Today, the governor of Rhode Island, Gina Raimondo, began soliciting contributions of ordinary medical supplies (like masks) for healthcare workers. That certainly sounds like a crisis sort of request, but with only 54 cases of Coronavirus in Rhode Island total (the great majority simply working through the illness at home), what caused it? Well as early as January, Rhode Islanders were panic-buying such supplies.
That occurred to me for other reasons tonight.
While picking up some take-out dinner, I saw another customer showing around some sort of official-looking letter, and unless I misheard, somebody said, “Sounds like they’re expecting a lockdown.” Perhaps you saw the news today that Massachusetts Governor Charlie Baker had to assert that he doesn’t, at this moment, have plans to order “a statewide lockdown” as New York and California have done.
Those assurances might not be as powerful as the fact that they had to be made. In a way, we’re all like stock traders looking for hints about the intentions of the Federal Reserve Bank. Sure, Baker said he doesn’t intend a lockdown today, but if that changes tomorrow, we’ll want to have been ahead of the curve.
And so, when my wife went to a Massachusetts supermarket tonight thinking Friday night preferable to Saturday morning for the regular grocery run, she found the store shockingly busy and surprisingly empty of supplies. Whereas so far the panic buying had concentrated on toilet paper and other paper goods, now the shelves are being cleared of everything.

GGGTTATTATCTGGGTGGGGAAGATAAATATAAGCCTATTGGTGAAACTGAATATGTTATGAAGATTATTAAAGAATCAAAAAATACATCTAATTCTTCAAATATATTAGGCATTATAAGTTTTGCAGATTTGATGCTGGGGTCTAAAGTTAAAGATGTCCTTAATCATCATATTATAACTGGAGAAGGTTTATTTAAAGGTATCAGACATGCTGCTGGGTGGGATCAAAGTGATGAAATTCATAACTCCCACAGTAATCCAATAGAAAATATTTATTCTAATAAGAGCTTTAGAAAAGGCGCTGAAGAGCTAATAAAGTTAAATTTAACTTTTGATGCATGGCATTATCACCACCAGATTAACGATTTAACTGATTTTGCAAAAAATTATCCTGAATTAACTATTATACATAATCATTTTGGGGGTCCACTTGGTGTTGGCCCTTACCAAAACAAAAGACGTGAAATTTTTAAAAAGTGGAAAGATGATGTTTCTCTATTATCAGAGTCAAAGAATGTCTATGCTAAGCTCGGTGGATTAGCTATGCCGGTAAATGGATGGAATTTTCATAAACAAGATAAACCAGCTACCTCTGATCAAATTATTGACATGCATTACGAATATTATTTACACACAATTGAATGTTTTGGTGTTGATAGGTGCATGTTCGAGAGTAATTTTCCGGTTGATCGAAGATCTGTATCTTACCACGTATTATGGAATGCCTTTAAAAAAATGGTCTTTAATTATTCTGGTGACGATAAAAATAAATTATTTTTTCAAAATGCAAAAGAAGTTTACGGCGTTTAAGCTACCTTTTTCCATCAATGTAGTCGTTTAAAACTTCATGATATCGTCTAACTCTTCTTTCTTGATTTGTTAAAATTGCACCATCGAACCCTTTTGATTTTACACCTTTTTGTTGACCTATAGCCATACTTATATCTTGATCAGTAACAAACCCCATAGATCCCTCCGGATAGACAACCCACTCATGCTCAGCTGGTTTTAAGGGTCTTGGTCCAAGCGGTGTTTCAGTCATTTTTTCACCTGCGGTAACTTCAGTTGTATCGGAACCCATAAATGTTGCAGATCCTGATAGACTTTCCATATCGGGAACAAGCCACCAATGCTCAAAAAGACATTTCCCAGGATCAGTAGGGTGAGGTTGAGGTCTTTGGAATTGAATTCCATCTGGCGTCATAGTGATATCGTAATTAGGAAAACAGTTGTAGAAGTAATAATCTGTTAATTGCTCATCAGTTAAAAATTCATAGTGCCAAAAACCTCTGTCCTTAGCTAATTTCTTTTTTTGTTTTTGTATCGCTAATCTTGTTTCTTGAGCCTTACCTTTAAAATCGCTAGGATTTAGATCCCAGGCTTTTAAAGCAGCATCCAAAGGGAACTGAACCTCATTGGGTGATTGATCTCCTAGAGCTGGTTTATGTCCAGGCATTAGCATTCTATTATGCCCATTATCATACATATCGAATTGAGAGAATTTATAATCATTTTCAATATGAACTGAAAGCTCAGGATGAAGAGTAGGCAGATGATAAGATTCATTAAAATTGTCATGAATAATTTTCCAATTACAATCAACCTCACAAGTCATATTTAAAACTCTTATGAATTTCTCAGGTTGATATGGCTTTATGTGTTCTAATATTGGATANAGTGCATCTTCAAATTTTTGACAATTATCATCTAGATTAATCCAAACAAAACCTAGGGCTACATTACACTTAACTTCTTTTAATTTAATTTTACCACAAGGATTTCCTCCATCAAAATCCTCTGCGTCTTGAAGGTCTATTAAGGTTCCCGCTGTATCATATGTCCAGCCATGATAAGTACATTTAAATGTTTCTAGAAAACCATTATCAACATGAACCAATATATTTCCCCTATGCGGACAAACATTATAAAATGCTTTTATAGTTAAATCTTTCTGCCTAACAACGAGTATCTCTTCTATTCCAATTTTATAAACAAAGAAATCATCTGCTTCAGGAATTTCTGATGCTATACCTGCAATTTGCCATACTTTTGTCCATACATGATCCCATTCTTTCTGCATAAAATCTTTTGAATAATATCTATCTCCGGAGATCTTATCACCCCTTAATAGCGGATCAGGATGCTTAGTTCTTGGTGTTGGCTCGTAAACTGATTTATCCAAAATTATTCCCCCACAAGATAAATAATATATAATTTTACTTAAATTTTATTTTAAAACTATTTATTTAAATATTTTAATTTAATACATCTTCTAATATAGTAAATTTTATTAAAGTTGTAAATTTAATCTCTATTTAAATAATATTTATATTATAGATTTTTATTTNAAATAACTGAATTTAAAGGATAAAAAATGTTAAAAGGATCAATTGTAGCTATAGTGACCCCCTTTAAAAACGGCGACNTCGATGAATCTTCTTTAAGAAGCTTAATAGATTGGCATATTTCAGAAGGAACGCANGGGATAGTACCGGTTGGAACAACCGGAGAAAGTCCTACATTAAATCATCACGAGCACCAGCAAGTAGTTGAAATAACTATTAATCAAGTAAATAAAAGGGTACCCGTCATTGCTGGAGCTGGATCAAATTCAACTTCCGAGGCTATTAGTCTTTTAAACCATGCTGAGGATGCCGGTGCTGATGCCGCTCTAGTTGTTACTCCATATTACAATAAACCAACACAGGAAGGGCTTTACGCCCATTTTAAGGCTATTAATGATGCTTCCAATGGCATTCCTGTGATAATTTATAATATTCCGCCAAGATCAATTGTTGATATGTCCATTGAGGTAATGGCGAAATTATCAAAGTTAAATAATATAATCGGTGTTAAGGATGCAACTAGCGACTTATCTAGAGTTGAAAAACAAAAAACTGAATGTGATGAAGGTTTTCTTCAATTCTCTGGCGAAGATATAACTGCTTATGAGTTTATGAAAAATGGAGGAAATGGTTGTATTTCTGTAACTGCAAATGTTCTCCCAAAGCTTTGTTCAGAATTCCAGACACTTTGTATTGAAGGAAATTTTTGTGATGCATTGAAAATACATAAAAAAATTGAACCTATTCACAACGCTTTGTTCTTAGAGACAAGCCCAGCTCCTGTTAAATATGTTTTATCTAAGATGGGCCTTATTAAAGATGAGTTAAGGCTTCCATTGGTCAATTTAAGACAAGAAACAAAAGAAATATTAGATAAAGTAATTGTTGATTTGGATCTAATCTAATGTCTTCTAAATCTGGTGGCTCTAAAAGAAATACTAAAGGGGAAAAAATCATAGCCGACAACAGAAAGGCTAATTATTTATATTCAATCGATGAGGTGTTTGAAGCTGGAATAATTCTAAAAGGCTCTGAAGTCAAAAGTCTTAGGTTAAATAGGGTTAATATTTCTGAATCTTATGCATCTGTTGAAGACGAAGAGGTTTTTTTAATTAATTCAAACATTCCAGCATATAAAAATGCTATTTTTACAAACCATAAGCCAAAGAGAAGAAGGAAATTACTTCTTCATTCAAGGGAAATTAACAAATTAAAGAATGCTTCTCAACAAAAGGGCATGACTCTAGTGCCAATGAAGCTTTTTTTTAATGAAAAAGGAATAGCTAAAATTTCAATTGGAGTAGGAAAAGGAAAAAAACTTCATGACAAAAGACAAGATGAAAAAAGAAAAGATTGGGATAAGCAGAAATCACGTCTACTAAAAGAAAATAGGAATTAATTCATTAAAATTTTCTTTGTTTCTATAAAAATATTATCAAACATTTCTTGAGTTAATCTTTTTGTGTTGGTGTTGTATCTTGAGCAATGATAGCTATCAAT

The empty shelves aren’t the most relevant consequence, though. Right now, government officials have placed their bets on getting people to keep their distance so the virus doesn’t spread as quickly. Yet, when people get the feeling that restrictions are about to be ramped up, their natural urge is to rush out and gather what they think they’ll need. This brings crowds to a grocery store relatively late on a Friday night.
How many days of “social distancing” was undone in one evening of lock-down-suspicion panic shopping, we may never know (assuming that’s what was going on). But maybe we can remind ourselves that our actions should be governed by reason, even if it serves personal and political interests to play on emotions.
Featured image: A nuclear chain reaction via Michigan State University.